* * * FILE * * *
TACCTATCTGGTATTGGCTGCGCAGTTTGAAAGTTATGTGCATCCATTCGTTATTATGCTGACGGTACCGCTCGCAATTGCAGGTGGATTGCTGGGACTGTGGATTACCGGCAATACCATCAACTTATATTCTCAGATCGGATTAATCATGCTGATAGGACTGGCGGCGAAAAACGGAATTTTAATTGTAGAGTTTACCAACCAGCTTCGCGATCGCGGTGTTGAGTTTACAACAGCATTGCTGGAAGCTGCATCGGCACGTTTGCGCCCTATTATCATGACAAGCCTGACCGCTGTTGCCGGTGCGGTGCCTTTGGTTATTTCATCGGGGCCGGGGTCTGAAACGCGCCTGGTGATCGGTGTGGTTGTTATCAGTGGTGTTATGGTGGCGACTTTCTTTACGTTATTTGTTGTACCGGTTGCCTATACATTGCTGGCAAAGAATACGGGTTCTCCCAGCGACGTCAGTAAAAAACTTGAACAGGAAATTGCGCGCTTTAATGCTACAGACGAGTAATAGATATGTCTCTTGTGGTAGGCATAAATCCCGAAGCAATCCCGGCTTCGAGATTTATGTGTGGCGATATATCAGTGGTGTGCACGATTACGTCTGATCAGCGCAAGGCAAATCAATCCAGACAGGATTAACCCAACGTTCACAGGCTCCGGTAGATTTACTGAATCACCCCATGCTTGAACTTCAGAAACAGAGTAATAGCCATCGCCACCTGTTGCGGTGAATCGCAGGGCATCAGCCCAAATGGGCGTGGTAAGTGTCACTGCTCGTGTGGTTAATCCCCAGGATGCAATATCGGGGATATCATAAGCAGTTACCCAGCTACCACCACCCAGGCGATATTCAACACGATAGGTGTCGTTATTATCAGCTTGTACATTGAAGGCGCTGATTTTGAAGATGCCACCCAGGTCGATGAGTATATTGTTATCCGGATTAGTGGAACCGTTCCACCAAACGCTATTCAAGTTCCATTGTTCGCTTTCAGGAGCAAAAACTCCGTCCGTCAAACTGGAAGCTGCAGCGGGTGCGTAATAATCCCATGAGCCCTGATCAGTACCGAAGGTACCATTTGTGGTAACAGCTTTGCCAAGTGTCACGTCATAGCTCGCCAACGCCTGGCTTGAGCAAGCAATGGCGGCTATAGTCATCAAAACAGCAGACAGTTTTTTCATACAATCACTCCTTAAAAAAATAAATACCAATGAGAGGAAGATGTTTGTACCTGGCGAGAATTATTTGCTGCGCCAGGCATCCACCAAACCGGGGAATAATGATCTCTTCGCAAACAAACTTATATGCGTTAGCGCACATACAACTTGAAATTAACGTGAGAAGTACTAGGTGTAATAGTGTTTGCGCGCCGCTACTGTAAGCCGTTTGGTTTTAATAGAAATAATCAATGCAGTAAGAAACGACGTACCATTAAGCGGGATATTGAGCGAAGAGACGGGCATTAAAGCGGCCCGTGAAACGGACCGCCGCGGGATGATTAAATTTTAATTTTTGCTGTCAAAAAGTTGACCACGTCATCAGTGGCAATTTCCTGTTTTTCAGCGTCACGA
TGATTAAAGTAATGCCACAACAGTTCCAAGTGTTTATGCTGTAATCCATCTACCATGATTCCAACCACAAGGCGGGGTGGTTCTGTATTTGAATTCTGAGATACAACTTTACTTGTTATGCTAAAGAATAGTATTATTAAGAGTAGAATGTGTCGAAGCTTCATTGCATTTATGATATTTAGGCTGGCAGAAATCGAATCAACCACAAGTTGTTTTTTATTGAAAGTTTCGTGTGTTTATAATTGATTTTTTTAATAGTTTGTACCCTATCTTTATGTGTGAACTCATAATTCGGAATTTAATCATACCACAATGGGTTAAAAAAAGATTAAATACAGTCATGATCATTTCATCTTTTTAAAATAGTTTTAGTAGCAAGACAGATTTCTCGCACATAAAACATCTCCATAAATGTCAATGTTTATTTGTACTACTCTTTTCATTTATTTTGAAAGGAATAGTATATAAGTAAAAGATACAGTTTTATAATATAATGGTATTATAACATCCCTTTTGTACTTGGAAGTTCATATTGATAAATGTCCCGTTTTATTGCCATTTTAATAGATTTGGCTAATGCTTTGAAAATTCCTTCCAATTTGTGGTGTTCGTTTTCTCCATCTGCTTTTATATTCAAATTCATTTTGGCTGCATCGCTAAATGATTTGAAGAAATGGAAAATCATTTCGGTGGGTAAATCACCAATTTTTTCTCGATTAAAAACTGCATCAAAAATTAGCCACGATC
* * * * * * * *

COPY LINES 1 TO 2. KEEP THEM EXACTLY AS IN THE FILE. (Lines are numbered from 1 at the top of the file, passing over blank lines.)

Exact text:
TACCTATCTGGTATTGGCTGCGCAGTTTGAAAGTTATGTGCATCCATTCGTTATTATGCTGACGGTACCGCTCGCAATTGCAGGTGGATTGCTGGGACTGTGGATTACCGGCAATACCATCAACTTATATTCTCAGATCGGATTAATCATGCTGATAGGACTGGCGGCGAAAAACGGAATTTTAATTGTAGAGTTTACCAACCAGCTTCGCGATCGCGGTGTTGAGTTTACAACAGCATTGCTGGAAGCTGCATCGGCACGTTTGCGCCCTATTATCATGACAAGCCTGACCGCTGTTGCCGGTGCGGTGCCTTTGGTTATTTCATCGGGGCCGGGGTCTGAAACGCGCCTGGTGATCGGTGTGGTTGTTATCAGTGGTGTTATGGTGGCGACTTTCTTTACGTTATTTGTTGTACCGGTTGCCTATACATTGCTGGCAAAGAATACGGGTTCTCCCAGCGACGTCAGTAAAAAACTTGAACAGGAAATTGCGCGCTTTAATGCTACAGACGAGTAATAGATATGTCTCTTGTGGTAGGCATAAATCCCGAAGCAATCCCGGCTTCGAGATTTATGTGTGGCGATATATCAGTGGTGTGCACGATTACGTCTGATCAGCGCAAGGCAAATCAATCCAGACAGGATTAACCCAACGTTCACAGGCTCCGGTAGATTTACTGAATCACCCCATGCTTGAACTTCAGAAACAGAGTAATAGCCATCGCCACCTGTTGCGGTGAATCGCAGGGCATCAGCCCAAATGGGCGTGGTAAGTGTCACTGCTCGTGTGGTTAATCCCCAGGATGCAATATCGGGGATATCATAAGCAGTTACCCAGCTACCACCACCCAGGCGATATTCAACACGATAGGTGTCGTTATTATCAGCTTGTACATTGAAGGCGCTGATTTTGAAGATGCCACCCAGGTCGATGAGTATATTGTTATCCGGATTAGTGGAACCGTTCCACCAAACGCTATTCAAGTTCCATTGTTCGCTTTCAGGAGCAAAAACTCCGTCCGTCAAACTGGAAGCTGCAGCGGGTGCGTAATAATCCCATGAGCCCTGATCAGTACCGAAGGTACCATTTGTGGTAACAGCTTTGCCAAGTGTCACGTCATAGCTCGCCAACGCCTGGCTTGAGCAAGCAATGGCGGCTATAGTCATCAAAACAGCAGACAGTTTTTTCATACAATCACTCCTTAAAAAAATAAATACCAATGAGAGGAAGATGTTTGTACCTGGCGAGAATTATTTGCTGCGCCAGGCATCCACCAAACCGGGGAATAATGATCTCTTCGCAAACAAACTTATATGCGTTAGCGCACATACAACTTGAAATTAACGTGAGAAGTACTAGGTGTAATAGTGTTTGCGCGCCGCTACTGTAAGCCGTTTGGTTTTAATAGAAATAATCAATGCAGTAAGAAACGACGTACCATTAAGCGGGATATTGAGCGAAGAGACGGGCATTAAAGCGGCCCGTGAAACGGACCGCCGCGGGATGATTAAATTTTAATTTTTGCTGTCAAAAAGTTGACCACGTCATCAGTGGCAATTTCCTGTTTTTCAGCGTCACGA
TGATTAAAGTAATGCCACAACAGTTCCAAGTGTTTATGCTGTAATCCATCTACCATGATTCCAACCACAAGGCGGGGTGGTTCTGTATTTGAATTCTGAGATACAACTTTACTTGTTATGCTAAAGAATAGTATTATTAAGAGTAGAATGTGTCGAAGCTTCATTGCATTTATGATATTTAGGCTGGCAGAAATCGAATCAACCACAAGTTGTTTTTTATTGAAAGTTTCGTGTGTTTATAATTGATTTTTTTAATAGTTTGTACCCTATCTTTATGTGTGAACTCATAATTCGGAATTTAATCATACCACAATGGGTTAAAAAAAGATTAAATACAGTCATGATCATTTCATCTTTTTAAAATAGTTTTAGTAGCAAGACAGATTTCTCGCACATAAAACATCTCCATAAATGTCAATGTTTATTTGTACTACTCTTTTCATTTATTTTGAAAGGAATAGTATATAAGTAAAAGATACAGTTTTATAATATAATGGTATTATAACATCCCTTTTGTACTTGGAAGTTCATATTGATAAATGTCCCGTTTTATTGCCATTTTAATAGATTTGGCTAATGCTTTGAAAATTCCTTCCAATTTGTGGTGTTCGTTTTCTCCATCTGCTTTTATATTCAAATTCATTTTGGCTGCATCGCTAAATGATTTGAAGAAATGGAAAATCATTTCGGTGGGTAAATCACCAATTTTTTCTCGATTAAAAACTGCATCAAAAATTAGCCACGATC